Another sort of fraud that many interpreters and translators deal with involves counterfeit check scams. If you get a check from someone who claims that “his/her secretary” made a mistake by sending ”too much” money to “an interpreter” and wants you to cash it and transfer the money onto two bank accounts or Western Unions (the one “for the interpreter” and the one for this “mysterious individual”, plus he sometimes allows you to keep a part in return for the ”favor you did for him”)… it’s just plain fraud (basically a sort of money laundering and you’re their mule!). As a colleague mentioned to me earlier today, most of us are not in a position to know that a check is “suspicious” or “forged” until someone attempts to cash it and this person is told by his/her bank. So, any attempt by a stranger to pay by check ought to be treated as suspicious until details have been confirmed. We are prepared to accept checks from local banks, but never accept a check from another foreign country! If you ever get a “suspiciously forged check” or a check from an unknown individual, just ignore it and call the police!

Most common fraud zones

No country or zone is exempt given that fraudulent transactions tend to happen anywhere and scammers are universal.  However, here is a list of the most notorious scam sources:

  • Nigeria
  • Ghana
  • Ivory Coast
  • Sierra Leone
  • Benin
  • Russia/Ukraine
  • India
  • Egypt
  • Romania
  • Philippines
  • China
  • Gaza

NOTE: This is purely statistical and professional, based on experiences from other colleagues. It’s a list of regions from where there has been a massive and/or recent flood of scams. I am aware and understand that not all  businesses from these zones are fraudulent. There’s hard-working people out there in these places, working with due diligence for their daily needs. Any personal comment or issue will be welcome and taken with respect, without any form of discrimination. If there’s any other missing country, please feel free to let me know.

More advices from other colleagues

Just a thought: if you want to check if your CV appears anywhere else on the ‘Net that you might not be aware of, then I’d suggest putting a word somewhere in it that is in some way made up or impossible, a kind of ‘password’ — there’s nothing to stop you changing the ‘ink’ color to white for example, so potential customers won’t ever actually see it; but by searching for that word on (say) Google, you stand a good chance of seeing if your CV has been copied anywhere it shouldn’t. The same applies to your e-mail address book; I always put an invalid ‘dummy’ address in my list of contacts, that way, if someone hacks my address book and uses it to send out spam, I will receive an error message to the effect that “this address does not exist”, thus alerting me to the fact.  Tony M.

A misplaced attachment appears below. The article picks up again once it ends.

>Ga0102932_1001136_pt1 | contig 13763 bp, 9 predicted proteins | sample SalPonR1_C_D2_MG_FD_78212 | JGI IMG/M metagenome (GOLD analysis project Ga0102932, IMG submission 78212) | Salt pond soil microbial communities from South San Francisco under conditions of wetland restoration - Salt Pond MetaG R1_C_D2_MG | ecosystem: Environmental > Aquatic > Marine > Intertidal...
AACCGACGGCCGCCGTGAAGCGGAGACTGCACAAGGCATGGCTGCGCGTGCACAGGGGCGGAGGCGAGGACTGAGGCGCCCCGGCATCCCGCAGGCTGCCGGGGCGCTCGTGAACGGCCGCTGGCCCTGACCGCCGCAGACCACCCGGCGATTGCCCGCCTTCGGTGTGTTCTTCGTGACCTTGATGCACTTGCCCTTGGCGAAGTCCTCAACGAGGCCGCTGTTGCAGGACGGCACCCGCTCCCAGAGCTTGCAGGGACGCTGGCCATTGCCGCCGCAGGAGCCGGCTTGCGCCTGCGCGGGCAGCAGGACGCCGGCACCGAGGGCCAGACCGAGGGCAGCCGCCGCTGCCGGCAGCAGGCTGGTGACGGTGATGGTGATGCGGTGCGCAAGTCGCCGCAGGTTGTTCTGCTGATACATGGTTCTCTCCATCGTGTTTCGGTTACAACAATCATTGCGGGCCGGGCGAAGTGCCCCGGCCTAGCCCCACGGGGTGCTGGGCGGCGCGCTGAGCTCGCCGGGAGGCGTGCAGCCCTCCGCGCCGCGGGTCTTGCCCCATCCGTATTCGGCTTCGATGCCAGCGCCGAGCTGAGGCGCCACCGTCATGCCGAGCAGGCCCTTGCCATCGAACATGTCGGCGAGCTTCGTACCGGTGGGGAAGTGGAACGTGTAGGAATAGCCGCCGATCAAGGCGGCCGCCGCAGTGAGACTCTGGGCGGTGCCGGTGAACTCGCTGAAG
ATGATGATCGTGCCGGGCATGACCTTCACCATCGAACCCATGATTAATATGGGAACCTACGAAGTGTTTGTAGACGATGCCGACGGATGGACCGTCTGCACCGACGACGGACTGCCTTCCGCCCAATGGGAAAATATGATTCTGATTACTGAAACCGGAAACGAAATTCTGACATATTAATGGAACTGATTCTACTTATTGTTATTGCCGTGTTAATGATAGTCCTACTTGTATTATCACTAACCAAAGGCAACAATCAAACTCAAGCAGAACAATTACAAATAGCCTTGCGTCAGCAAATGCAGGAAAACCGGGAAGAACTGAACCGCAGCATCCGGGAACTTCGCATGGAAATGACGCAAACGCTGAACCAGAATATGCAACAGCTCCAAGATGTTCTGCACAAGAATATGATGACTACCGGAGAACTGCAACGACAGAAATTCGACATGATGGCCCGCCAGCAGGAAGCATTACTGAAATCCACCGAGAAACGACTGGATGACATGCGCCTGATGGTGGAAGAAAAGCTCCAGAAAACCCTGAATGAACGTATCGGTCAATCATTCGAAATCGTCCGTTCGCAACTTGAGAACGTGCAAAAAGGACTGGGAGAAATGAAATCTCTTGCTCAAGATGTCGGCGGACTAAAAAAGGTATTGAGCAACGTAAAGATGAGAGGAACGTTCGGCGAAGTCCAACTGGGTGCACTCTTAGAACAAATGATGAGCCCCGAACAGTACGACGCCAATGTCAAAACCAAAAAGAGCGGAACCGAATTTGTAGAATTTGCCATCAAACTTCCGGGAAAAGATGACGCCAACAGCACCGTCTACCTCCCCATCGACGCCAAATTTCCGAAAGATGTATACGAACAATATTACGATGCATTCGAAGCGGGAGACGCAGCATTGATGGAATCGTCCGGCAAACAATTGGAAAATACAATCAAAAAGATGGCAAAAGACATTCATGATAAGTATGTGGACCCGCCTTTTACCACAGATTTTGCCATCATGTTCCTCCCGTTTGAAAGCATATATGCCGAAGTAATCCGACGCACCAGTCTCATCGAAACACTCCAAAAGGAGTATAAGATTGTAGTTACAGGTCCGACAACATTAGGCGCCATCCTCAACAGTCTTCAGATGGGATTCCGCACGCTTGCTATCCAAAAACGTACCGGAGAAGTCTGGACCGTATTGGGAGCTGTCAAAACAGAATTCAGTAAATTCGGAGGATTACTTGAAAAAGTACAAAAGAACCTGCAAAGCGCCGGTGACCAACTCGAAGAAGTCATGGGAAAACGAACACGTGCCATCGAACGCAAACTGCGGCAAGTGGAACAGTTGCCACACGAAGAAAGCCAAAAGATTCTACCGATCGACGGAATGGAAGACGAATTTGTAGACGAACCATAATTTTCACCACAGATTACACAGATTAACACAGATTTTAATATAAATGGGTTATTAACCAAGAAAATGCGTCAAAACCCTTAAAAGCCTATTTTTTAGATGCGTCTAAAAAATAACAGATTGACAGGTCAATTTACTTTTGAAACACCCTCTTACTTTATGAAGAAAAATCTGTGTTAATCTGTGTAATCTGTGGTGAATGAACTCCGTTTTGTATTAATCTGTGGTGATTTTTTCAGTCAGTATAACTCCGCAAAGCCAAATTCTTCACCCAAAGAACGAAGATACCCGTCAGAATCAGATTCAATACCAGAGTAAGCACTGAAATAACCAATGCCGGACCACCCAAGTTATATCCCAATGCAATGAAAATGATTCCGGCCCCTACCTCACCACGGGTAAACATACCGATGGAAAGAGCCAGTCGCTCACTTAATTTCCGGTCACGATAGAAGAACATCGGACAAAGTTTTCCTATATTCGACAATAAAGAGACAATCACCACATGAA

If you are interested in working with a particular company, I would recommend giving them a ring and asking for the name of the person you should address your application to. Spam emails aren’t usually addressed to a particular person so they will know that your application is genuine. (Non-disclosed name).

The translation industry plays a vital role as a bridge connecting two worlds, and virtual scammers are any ever present reality, taking advantage of the need of others. This sort of scamming has been going on for years, long before the Internet even existed, and is far too widespread to ever be able to stamp it out given to its obvious high profitability. What our translation community needs  to do is to reduce susceptibility. Unfortunately, “too-good-to-be-true” offers are often accepted because translators/interpreters are desperate for work, an emotional response that leaves us exposed to exploitation by scammers. As some colleagues so wisely once adviced, it is very important to treat any business inquiry with a cool head and not let our emotions get in the way.

Before closing my post, I’d like to thank my brother Manuel for his ”catfish” tip and my colleague Tony for his professional advices and support.

My fellow colleagues: It may seem almost an impossible task to stop each and every single one of them, but these advices are helpful tips to prevent or reduce the risks of becoming their next victim.

Looking forward to read your feedback and great contributions/ideas!


7 thoughts on “Translators facing scam agencies, fake profiles, and other “con artists”: how to prevent their attacks?

  1. Great post! Nowadays is quite easy get caught by a scammer, and your post is very helpful. I liked the part of the catfish, I didn’t thought about it. 🙂

  2. Pingback: A Few Reflections about Scamming | In Touch Translations Blog

  3. Pingback: Basic Do’s and Don’ts for a translator and interpreter | Tradubeledi

  4. Pingback: A Few Reflections about Scam | In Touch Translation